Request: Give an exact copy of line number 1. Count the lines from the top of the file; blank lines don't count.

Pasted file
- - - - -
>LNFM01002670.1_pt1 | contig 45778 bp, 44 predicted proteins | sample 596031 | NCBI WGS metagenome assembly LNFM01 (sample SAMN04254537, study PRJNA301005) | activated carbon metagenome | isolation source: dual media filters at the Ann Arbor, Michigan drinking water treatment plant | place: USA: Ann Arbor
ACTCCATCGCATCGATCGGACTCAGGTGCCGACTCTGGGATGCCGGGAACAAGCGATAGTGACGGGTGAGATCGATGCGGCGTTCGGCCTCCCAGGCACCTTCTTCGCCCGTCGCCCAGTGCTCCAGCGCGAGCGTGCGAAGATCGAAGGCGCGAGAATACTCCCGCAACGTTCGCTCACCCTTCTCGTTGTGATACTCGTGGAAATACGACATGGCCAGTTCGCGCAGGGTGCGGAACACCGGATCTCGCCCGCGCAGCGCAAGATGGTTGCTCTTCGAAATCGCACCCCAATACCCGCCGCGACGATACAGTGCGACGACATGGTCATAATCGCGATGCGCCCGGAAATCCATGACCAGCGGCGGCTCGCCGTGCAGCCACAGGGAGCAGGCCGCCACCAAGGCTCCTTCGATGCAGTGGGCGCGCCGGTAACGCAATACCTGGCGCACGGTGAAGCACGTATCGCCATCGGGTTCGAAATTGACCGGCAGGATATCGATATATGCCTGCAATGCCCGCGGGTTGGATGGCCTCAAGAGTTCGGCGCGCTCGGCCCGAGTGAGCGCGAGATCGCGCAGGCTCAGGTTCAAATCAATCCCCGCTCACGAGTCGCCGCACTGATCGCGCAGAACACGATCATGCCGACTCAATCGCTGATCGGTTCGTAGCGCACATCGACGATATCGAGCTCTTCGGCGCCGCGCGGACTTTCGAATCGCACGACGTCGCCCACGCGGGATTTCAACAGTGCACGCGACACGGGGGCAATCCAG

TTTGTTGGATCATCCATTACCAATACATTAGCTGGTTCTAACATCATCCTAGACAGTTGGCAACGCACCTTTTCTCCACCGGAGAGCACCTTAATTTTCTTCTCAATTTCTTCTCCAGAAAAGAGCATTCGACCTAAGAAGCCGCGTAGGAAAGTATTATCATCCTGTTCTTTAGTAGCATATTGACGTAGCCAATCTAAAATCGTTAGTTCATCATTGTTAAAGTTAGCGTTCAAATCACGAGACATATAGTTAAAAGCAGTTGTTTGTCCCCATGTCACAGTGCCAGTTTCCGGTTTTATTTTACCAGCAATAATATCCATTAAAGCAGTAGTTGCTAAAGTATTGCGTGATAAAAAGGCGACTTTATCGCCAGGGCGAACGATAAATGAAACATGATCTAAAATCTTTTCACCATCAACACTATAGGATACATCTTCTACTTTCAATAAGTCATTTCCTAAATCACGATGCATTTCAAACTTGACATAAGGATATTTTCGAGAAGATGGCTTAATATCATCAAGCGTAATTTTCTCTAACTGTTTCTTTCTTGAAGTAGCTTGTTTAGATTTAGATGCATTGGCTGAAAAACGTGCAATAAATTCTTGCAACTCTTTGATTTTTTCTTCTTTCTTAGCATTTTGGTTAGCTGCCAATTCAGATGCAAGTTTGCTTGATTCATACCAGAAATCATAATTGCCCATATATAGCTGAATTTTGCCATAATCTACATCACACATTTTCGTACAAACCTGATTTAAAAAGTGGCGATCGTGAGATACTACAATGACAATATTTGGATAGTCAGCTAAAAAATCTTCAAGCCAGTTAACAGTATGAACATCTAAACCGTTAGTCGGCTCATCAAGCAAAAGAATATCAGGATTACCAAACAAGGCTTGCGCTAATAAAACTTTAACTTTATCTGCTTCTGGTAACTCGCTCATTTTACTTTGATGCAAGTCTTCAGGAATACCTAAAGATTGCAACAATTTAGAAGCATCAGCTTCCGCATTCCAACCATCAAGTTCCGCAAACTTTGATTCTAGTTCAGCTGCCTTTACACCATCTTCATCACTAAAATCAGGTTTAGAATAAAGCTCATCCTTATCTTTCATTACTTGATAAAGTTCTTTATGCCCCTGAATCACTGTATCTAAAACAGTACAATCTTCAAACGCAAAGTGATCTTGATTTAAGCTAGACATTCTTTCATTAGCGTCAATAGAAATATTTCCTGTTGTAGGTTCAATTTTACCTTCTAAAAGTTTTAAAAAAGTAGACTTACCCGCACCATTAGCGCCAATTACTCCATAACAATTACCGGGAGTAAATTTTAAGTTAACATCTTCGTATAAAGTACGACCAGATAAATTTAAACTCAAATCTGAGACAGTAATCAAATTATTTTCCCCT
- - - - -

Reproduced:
>LNFM01002670.1_pt1 | contig 45778 bp, 44 predicted proteins | sample 596031 | NCBI WGS metagenome assembly LNFM01 (sample SAMN04254537, study PRJNA301005) | activated carbon metagenome | isolation source: dual media filters at the Ann Arbor, Michigan drinking water treatment plant | place: USA: Ann Arbor